Causes of Dry Eye

Dry Eye Syndrome can be caused by any number of factors, including environmental issues, certain types of medications and preexisting medical conditions. Two of the more common causes of dry eye are aging and hormonal changes; indeed, women entering menopause are the most common group of dry eye sufferers. Because dry eye can be confused with allergies and other eye conditions, it’s best to get a proper diagnosis. If you think you may have dry eye, talk to your eye professional.

Dry eye actually describes a number of different diseases and conditions that result in dry spots due to inadequate moisture on the surface of the eye. This can make diagnosing the cause of a particular case of dry eye somewhat difficult.

Additionally, dry eye can easily be mistaken for other conditions, including eye infections and allergies. In order to properly diagnose your problem and develop a proper treatment plan, it’s best to see your eye care professional.

Some common causes of dry eye include:

  • Aging
  • Hormonal changes, including menopause
  • Environmental factors
  • Autoimmune diseases, including Sjögren’s Syndrome
  • Certain types of medications
  • Contact lens wear
  • LASIK and other refractive surgeries
  • Reduced blinking
  • Other health conditions

Often, a variety of causes can combine to contribute to dry eye.


As you grow older, your body goes through changes; so do the contents of your tears. Often, your eyes begin to produce tears with less natural oil in them. The oil (or lipids) in your tears helps keep them from evaporating too quickly. Fewer lipids can cause an imbalance in tears, leading to dry eye.

Hormonal changes, including menopause

Hormones help stimulate the production of tears. As a result, changes in hormone levels may decrease natural tear production. Although pregnancy and menstruation have both been known to affect tear production, it’s particularly true when entering menopause, which may help explain why older women are often more susceptible to developing dry eye.

Environmental factors

lack of humidity and increased temperatures can cause your tears to evaporate more quickly than you are able to replace them. As a result, hot, dry climates and dry indoor air conditioning can both contribute to dry eye.

Sun, wind, dust, smoke and high altitudes can all affect dryness as well.

Autoimmune diseases, including Sjögren’s Syndrome

There are more than 80 types of autoimmune diseases, including underactive or overactive thyroid, rheumatoid arthritis, lupus, multiple sclerosis (MS) and Sjögren’s Syndrome. Many of these conditions can affect the cells and glands necessary for tear production. Sjögren’s Syndrome in particular causes inflammation in the tear-producing lacrimal gland in the eye, decreasing the output of aqueous for tear film.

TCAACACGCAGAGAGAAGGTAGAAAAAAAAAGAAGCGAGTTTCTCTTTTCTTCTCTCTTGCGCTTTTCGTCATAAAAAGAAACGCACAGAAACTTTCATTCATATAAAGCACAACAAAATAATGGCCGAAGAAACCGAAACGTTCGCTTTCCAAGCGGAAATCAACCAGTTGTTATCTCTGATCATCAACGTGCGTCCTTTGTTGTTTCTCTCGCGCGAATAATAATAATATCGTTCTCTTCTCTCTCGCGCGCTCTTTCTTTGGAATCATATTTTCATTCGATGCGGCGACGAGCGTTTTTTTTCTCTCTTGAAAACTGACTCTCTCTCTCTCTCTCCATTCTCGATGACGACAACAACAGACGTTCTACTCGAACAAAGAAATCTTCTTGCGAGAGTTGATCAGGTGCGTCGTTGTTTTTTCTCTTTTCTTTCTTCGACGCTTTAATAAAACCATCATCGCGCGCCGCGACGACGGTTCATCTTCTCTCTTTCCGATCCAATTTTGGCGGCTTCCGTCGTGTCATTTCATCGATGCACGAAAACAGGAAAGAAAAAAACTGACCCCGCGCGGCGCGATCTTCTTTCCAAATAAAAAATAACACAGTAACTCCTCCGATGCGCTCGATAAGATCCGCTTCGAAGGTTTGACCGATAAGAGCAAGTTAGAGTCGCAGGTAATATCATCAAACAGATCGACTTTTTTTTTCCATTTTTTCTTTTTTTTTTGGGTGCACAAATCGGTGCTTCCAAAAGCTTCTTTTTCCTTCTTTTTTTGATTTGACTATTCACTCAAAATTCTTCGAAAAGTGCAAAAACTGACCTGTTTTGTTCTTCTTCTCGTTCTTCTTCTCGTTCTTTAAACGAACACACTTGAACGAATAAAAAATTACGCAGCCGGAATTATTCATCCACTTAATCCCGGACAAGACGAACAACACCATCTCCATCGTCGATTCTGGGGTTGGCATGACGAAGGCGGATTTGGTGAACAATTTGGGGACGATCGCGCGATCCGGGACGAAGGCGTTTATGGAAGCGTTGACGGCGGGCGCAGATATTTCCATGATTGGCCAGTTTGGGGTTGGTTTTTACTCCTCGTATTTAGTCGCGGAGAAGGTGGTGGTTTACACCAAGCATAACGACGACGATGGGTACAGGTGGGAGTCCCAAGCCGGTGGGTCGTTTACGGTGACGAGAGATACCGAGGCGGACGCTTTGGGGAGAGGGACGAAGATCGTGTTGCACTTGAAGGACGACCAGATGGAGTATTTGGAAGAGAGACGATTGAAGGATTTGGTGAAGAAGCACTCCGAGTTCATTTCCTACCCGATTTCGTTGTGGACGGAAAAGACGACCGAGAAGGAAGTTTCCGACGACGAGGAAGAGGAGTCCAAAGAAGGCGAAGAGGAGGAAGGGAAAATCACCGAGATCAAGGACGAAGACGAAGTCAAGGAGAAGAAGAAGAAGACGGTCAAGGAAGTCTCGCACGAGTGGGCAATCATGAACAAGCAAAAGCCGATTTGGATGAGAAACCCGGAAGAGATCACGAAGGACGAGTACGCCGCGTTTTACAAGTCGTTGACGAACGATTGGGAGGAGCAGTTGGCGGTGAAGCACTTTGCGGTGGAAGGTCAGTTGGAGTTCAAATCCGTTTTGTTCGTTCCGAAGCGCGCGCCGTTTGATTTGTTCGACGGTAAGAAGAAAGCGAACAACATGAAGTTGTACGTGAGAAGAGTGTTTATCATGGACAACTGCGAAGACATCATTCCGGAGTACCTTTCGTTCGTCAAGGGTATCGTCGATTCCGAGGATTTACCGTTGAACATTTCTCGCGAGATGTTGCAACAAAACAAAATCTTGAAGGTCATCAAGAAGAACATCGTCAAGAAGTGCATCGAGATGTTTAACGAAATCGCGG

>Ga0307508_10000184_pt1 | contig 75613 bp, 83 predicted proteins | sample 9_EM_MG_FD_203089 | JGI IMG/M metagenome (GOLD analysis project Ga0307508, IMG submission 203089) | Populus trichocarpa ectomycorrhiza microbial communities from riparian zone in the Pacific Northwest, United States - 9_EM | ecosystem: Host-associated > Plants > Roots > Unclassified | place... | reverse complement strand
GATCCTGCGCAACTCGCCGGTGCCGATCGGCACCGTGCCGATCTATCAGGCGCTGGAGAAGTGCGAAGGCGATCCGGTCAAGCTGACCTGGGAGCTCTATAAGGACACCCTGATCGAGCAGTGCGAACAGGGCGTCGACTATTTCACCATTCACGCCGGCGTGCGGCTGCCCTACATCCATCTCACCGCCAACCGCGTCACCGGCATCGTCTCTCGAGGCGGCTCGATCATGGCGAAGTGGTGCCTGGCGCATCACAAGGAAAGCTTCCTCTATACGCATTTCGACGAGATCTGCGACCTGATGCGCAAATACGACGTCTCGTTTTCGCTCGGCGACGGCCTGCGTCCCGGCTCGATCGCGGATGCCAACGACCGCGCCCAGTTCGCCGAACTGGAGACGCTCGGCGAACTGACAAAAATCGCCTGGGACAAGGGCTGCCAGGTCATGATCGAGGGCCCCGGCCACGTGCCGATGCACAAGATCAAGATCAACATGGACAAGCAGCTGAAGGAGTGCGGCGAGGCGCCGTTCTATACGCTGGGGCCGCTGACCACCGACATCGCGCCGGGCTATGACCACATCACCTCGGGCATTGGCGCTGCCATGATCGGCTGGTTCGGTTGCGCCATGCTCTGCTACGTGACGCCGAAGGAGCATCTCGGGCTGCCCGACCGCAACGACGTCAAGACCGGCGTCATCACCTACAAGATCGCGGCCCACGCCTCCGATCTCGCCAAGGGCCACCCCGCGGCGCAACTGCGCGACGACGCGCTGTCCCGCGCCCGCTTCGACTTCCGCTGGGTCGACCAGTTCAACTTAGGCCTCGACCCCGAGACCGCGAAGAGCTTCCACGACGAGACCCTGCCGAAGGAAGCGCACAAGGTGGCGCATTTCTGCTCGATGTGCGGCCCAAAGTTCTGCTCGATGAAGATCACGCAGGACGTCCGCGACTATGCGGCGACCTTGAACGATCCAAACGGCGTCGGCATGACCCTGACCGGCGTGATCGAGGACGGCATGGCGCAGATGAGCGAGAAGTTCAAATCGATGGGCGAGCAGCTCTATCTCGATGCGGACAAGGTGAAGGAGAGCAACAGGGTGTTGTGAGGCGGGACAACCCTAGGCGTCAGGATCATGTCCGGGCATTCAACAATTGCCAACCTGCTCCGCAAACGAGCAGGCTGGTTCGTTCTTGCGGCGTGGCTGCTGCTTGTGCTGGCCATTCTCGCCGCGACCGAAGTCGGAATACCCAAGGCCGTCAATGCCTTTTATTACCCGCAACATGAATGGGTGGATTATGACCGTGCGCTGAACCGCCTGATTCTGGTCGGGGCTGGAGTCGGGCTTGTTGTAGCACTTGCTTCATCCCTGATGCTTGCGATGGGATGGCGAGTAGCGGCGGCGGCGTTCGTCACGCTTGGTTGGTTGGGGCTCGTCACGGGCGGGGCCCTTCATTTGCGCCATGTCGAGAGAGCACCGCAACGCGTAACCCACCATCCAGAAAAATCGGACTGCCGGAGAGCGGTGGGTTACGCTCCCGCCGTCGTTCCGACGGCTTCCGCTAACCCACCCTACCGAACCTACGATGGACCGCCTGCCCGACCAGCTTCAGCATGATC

A number of medications are thought to be causes of dry eye, including:

  • Antidepressants
  • Over-the-counter antihistamines
  • Nasal decongestants
  • Sedatives
  • Oral contraceptives
  • Beta-blockers
  • Diuretics

If you believe you are experiencing dry eye, make sure to tell your eye professional about any medications you are taking.

Contact lens wear

Contact lenses, floating on the tear film that covers the cornea, absorb a good deal of the tears in your eye. This can contribute to dry eye, especially when combined with other factors, like aging or a dry environment.

If you wear contacts and think you may be experiencing dry eye, talk to your eye professional. Advances in “breathable” lens materials and comfort-enhancing contact lens solutions may help to improve the symptoms.

LASIK and other refractive surgeries

Some people who have had LASIK or other refractive surgeries find that they experience dry eye in the weeks after surgery. Luckily, symptoms usually clear up after a few months.

Reduced blinking

When you blink, your eyes are coated with a fresh layer of tears. Normally, you blink somewhere around 5 to 6 times a minute. However, when you are engrossed in an activity that requires visual focus – reading, writing, driving, using a computer, watching TV, etc. – you tend to blink less frequently, sometimes as little as once per minute. As a result, your tears tend to evaporate without being replaced, which can lead to dry eye.

Other health conditions

In some cases, dry eye may be the result of other eye or skin conditions, including rosacea, conjunctivitis (pink eye), shingles, vitamin A deficiency, or blepharitis (inflammation of the eyelids). Previous trauma to the eyes or face, including burns and radiation, can also contribute to dry eye.